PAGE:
Muller’s Space Age Pop page

For a sample, I was drawn to Wagner’s “Ride of The Valkyries”, partly due to the fact that I mentioned it in an earlier post this week, but mainly in tribute to Bugs Bunny as well as that beacon of tolerance, Elmer Fudd.

Good album.  Satisfactory.

Fritz Reiner- Die Walkure Act II

This was $2.50. I meant to tie it to the Ring Cycle I saw at the Houston Grand Opera.  Over the last four years, the HGO has put all four operas the consist of Wagner’s Der Ring des Nibelungen.  I am not sure I totally picked up on the cycle aspect of this when I saw the first opera.  However, by the end, I was more clear to me.  It was a pretty big production for the HGO and my experiences at the operas  have been documented on this blog.

Well, despite the fourth, Gotterdammerung, being my favorite, the second, Die Valkure is perhaps the best known.  It tells the story of the twins Siegmund and Sieglinde who give birth to the hero of the cycle, Siegfried.  At the same time, it shows the exile of Brunnhilde, who is later rescued by Siegfried who also falls in love with her despite technically being his aunt.  This fact never seems to escape me.  Wagner wrote these operas in reverse order but so he would have written this third.

For not being an expert on Wagner or opera, where you might ask, is the basis for the claim that Die Walkure is the best known of the cycle?  I am basing this on the strength of “The Flight Of the Valkeries” perhaps the most famous piece not only of this cycle but in all of opera.  Most people either know this from Bugs Bunny or Apocayplse Now. I also did not put two and two together but it was also used quite cleverly in The Blues Brothers. Note both clips have profanity as well as a disregard for proper physics.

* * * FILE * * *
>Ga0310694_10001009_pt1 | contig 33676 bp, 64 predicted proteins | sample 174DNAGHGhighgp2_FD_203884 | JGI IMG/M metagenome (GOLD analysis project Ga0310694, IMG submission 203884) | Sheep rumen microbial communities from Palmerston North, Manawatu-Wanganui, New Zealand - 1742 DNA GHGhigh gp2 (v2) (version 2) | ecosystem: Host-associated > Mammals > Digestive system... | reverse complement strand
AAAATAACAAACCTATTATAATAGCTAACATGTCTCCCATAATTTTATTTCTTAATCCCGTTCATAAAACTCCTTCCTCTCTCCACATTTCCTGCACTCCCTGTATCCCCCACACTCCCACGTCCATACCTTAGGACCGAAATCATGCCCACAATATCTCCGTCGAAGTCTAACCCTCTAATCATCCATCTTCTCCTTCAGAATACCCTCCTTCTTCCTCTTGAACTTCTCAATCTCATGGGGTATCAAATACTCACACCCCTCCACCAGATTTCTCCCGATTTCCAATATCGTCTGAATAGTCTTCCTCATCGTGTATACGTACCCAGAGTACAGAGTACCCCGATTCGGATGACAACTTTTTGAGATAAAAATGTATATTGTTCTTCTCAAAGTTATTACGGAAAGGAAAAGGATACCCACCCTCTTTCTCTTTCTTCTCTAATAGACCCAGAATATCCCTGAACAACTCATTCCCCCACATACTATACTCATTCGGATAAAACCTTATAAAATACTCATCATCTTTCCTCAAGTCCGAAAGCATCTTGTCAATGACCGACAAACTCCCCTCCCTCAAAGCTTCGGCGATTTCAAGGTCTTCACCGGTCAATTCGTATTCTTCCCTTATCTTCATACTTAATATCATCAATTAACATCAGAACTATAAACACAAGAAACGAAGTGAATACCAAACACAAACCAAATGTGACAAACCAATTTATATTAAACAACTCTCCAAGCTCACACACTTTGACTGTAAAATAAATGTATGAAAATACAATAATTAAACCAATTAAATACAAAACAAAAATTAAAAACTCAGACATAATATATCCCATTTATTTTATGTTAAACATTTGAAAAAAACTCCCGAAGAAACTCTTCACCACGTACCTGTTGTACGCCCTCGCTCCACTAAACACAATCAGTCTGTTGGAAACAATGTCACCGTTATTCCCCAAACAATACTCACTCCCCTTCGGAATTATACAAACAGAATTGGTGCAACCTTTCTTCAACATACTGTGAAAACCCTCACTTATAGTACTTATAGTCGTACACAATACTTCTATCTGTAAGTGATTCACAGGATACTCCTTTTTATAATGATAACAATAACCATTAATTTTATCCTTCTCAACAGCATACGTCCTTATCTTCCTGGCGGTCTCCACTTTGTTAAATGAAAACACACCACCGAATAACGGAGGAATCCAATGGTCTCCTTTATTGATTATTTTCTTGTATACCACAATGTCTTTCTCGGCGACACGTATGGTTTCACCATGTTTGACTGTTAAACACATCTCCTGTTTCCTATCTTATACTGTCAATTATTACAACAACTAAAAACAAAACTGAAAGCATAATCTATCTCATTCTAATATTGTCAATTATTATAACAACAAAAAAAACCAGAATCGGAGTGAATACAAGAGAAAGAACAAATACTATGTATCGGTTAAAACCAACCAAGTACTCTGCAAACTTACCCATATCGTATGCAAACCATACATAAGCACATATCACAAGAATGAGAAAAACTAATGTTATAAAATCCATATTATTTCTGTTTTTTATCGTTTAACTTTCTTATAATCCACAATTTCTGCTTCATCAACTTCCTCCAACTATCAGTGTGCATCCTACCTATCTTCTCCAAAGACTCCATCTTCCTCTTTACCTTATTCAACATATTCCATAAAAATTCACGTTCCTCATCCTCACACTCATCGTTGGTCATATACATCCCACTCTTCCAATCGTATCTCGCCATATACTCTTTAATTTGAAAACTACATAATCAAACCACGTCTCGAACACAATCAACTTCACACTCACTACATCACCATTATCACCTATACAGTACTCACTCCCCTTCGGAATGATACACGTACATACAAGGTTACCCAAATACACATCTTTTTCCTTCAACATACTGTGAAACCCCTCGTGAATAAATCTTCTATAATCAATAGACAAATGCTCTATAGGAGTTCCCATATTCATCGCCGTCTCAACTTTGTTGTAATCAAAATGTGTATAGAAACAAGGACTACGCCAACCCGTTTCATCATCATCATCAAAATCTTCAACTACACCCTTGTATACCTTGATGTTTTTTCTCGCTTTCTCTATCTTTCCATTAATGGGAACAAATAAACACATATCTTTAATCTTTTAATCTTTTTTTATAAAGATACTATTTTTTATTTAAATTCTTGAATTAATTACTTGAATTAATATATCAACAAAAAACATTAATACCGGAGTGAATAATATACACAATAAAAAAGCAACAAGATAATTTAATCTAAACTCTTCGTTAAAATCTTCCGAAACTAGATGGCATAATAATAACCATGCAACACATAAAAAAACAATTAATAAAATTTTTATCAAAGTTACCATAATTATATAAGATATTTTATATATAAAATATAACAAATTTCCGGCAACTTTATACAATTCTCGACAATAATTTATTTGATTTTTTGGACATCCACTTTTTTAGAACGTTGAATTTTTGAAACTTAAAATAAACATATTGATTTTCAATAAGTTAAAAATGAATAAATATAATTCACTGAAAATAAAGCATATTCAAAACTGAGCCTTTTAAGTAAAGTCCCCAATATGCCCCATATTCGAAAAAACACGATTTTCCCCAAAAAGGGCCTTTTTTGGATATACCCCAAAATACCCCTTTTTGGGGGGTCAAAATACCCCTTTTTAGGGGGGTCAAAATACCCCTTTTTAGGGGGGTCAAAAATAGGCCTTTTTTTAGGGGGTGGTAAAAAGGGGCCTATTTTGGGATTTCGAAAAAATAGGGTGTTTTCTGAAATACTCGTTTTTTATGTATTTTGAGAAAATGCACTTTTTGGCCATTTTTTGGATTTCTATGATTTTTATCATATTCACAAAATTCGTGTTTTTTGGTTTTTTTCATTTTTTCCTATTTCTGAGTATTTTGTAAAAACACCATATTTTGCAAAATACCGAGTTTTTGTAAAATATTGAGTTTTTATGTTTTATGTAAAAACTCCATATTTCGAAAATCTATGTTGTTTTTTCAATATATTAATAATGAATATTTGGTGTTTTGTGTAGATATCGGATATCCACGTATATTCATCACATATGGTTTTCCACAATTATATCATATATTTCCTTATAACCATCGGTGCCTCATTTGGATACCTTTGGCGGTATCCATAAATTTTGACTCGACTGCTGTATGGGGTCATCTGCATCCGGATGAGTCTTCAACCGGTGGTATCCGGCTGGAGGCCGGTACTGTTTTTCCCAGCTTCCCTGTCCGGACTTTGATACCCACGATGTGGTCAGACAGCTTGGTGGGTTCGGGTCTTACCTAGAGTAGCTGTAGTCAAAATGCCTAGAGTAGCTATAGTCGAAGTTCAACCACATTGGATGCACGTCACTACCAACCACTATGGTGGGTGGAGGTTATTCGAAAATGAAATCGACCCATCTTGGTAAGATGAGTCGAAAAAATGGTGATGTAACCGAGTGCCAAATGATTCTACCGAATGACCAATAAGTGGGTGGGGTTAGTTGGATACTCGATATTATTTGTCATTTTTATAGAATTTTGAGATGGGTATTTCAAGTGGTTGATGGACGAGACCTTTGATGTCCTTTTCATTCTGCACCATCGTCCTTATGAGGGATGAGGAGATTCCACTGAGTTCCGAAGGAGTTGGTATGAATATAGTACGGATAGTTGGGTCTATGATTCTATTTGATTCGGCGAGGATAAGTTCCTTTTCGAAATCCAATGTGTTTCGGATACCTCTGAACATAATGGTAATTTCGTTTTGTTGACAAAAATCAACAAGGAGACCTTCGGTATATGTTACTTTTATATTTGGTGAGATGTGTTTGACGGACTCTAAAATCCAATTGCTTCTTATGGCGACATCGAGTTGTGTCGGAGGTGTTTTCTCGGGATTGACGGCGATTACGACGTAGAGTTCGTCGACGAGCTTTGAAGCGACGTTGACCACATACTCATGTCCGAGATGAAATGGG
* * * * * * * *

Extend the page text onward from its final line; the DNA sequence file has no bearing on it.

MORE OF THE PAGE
Well, here is this piece from 1936 and conducted by Fritz Reiner.  Reiner was a Hungarian Jew who moved to the US in 1922.  He would reach the height of his career as the conductor for the Chicago Symphony orchestra in the 1950’s/60’s. At the time of his death (1963 at age 74), he was preparing the Met’s version of Gotterdamerung.

Kirsten Flagstad (1895-1962), who plays Brunnhulde, was a Norwegian opera singer who ranks among the best voices in the 20th century.  Her performance as Isolde in Tristan und Isolde has become the stuff of legend.